publisher = {Cell Press},
title = {{Genome size: Does bigger mean worse?}},
doi = {10.1016/j.cub.2004.02.054},
volume = {14},
year = {2004},
}
@article{3614,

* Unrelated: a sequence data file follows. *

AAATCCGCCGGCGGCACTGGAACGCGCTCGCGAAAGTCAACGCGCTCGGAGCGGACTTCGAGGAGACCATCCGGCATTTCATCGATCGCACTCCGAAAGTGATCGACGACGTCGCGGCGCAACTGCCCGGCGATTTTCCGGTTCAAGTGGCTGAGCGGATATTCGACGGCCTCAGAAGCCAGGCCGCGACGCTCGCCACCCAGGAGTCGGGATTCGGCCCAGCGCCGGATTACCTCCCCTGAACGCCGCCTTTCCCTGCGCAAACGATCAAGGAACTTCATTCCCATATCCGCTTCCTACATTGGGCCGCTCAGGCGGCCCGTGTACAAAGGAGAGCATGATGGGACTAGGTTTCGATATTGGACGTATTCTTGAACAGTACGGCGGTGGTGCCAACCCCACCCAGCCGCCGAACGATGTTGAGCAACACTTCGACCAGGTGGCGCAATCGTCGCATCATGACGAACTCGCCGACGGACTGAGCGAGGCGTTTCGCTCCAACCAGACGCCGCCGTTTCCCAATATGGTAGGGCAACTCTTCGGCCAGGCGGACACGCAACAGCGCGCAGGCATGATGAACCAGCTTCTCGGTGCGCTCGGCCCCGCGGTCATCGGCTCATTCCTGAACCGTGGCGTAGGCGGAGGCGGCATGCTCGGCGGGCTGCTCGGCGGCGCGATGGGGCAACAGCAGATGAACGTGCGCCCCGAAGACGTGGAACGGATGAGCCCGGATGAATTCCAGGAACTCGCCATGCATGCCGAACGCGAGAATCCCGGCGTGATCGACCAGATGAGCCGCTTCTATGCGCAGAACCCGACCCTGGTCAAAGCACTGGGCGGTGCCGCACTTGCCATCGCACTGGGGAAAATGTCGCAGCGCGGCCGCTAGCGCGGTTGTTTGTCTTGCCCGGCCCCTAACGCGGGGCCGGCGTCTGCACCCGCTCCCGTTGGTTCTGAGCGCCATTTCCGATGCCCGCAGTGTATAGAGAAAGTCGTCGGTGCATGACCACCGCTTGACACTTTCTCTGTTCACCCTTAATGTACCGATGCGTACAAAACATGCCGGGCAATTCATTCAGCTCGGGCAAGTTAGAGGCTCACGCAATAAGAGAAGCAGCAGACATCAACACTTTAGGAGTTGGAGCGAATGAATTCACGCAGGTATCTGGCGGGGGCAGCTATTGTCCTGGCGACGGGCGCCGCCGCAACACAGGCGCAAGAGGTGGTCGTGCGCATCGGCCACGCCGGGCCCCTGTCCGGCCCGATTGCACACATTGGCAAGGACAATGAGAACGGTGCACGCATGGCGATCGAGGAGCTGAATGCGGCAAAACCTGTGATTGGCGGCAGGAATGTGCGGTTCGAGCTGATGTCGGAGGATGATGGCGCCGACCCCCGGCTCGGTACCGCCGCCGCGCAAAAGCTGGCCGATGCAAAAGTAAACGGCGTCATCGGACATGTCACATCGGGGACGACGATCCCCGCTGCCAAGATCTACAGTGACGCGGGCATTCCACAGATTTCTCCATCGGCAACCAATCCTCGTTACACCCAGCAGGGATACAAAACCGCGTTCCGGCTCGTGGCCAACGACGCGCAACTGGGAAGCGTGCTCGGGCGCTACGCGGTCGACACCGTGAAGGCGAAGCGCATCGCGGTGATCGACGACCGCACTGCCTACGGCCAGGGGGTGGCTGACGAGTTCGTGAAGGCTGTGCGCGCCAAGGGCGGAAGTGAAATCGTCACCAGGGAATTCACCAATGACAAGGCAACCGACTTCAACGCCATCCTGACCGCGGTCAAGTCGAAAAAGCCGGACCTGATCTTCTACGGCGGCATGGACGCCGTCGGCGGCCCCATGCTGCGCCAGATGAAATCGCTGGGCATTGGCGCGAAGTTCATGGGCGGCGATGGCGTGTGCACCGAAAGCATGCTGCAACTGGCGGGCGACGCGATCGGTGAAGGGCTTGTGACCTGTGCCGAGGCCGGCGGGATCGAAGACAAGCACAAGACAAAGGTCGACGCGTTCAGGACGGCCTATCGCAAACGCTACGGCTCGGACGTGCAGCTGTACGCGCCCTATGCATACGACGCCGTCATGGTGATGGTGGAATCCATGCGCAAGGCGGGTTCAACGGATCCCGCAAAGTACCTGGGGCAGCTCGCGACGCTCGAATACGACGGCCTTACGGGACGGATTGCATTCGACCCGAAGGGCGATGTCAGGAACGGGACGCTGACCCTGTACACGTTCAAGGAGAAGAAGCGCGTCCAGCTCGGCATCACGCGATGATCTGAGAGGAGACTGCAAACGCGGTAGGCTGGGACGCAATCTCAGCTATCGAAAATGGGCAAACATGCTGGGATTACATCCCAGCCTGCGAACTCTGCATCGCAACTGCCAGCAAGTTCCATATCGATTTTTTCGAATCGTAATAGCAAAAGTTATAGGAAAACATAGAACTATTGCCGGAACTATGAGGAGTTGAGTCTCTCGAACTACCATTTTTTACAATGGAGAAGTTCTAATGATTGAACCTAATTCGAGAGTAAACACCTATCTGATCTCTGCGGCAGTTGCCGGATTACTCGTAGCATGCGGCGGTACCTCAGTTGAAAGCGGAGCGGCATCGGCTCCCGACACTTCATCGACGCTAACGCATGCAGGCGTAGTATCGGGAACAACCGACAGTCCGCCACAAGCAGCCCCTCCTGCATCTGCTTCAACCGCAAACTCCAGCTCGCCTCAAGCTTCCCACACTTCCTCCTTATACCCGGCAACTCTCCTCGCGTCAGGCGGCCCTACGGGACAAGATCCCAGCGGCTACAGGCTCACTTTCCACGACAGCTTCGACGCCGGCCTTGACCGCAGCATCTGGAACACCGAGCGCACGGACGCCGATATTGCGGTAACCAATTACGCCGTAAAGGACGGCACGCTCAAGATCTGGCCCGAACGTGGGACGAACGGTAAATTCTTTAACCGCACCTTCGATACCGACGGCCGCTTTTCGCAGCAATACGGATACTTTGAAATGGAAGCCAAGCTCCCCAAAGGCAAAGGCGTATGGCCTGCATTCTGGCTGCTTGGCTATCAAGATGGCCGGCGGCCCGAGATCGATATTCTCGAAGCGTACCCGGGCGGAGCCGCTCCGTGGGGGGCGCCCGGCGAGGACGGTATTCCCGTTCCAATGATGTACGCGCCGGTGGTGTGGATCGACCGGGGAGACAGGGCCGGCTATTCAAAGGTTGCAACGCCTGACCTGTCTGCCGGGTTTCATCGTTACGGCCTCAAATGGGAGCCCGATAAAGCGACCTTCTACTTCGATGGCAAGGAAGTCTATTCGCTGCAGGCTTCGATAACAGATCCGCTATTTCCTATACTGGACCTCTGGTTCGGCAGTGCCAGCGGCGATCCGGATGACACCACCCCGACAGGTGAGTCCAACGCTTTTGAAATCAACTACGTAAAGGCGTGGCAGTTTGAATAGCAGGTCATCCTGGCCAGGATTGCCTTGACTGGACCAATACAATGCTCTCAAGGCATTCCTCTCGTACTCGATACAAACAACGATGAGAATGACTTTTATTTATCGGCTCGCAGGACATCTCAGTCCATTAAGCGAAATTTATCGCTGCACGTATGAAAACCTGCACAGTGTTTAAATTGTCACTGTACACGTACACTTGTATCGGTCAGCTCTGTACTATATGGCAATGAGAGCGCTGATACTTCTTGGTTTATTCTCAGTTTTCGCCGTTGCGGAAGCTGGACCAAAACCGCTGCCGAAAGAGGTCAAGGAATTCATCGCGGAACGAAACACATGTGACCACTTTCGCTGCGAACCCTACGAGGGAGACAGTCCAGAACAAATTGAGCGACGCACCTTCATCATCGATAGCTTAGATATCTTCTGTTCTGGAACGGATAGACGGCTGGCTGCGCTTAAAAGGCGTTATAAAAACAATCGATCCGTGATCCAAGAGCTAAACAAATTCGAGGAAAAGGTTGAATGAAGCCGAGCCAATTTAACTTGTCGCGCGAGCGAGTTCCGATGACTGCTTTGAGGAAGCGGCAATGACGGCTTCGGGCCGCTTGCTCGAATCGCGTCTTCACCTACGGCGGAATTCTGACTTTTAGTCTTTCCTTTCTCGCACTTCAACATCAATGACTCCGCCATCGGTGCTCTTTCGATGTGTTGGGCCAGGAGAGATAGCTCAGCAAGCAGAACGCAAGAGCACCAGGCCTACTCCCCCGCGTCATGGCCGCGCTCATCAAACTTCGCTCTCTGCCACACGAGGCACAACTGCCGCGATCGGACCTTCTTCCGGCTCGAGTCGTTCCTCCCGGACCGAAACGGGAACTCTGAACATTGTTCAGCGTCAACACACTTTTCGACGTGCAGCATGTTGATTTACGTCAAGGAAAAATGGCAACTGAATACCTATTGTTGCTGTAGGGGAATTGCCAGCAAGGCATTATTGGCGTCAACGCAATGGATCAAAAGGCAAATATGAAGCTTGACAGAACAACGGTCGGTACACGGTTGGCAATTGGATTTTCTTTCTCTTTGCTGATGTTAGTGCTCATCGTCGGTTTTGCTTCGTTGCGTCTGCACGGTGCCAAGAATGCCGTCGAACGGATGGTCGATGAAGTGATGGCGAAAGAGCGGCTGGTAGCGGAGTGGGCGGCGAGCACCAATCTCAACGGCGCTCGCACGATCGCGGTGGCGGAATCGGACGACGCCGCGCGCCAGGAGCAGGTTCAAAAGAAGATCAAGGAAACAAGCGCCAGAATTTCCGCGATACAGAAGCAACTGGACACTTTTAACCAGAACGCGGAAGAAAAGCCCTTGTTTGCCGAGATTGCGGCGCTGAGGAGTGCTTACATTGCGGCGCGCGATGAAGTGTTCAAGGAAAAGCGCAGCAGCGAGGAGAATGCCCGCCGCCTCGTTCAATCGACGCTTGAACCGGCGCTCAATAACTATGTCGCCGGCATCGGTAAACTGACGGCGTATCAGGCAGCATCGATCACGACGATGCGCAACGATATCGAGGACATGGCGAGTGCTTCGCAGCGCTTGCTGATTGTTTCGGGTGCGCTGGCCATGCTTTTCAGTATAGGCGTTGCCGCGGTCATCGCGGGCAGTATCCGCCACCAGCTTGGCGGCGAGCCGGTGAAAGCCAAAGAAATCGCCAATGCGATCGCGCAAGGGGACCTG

abstract = {We analyze the changes in the mean and variance components of a quantitative trait caused by changes in allele frequencies, concentrating on the effects of genetic drift. We use a general representation of epistasis and dominance that allows an arbitrary relation between genotype and phenotype for any number of diallelic loci. We assume initial and final Hardy-Weinberg and linkage equilibrium in our analyses of drift-induced changes. Random drift generates transient linkage disequilibria that cause correlations between allele frequency fluctuations at different loci. However, we show that these have negligible effects, at least for interactions among small numbers of loci. Our analyses are based on diffusion approximations that summarize the effects of drift in terms of F, the inbreeding coefficient, interpreted as the expected proportional decrease in heterozygosity at each locus. For haploids, the variance of the trait mean after a population bottleneck is var(Δz̄) =inline imagewhere n is the number of loci contributing to the trait variance, VA(1)=VA is the additive genetic variance, and VA(k) is the kth-order additive epistatic variance. The expected additive genetic variance after the bottleneck, denoted (V*A), is closely related to var(Δz̄); (V*A) (1 –F)inline imageThus, epistasis inflates the expected additive variance above VA(1 –F), the expectation under additivity. For haploids (and diploids without dominance), the expected value of every variance component is inflated by the existence of higher order interactions (e.g., third-order epistasis inflates (V*AA)). This is not true in general with diploidy, because dominance alone can reduce (V*A) below VA(1 –F) (e.g., when dominant alleles are rare). Without dominance, diploidy produces simple expressions: var(Δz̄)=inline image=1 (2F) kVA(k) and (V*A) = (1 –F)inline imagek(2F)k-1VA(k) With dominance (and even without epistasis), var(Δz̄)and (V*A) no longer depend solely on the variance components in the base population. For small F, the expected additive variance simplifies to (V*A)(1 –F) VA+ 4FVAA+2FVD+2FCAD, where CAD is a sum of two terms describing covariances between additive effects and dominance and additive × dominance interactions. Whether population bottlenecks lead to expected increases in additive variance depends primarily on the ratio of nonadditive to additive genetic variance in the base population, but dominance precludes simple predictions based solely on variance components. We illustrate these results using a model in which genotypic values are drawn at random, allowing extreme and erratic epistatic interactions. Although our analyses clarify the conditions under which drift is expected to increase VA, we question the evolutionary importance of such increases.},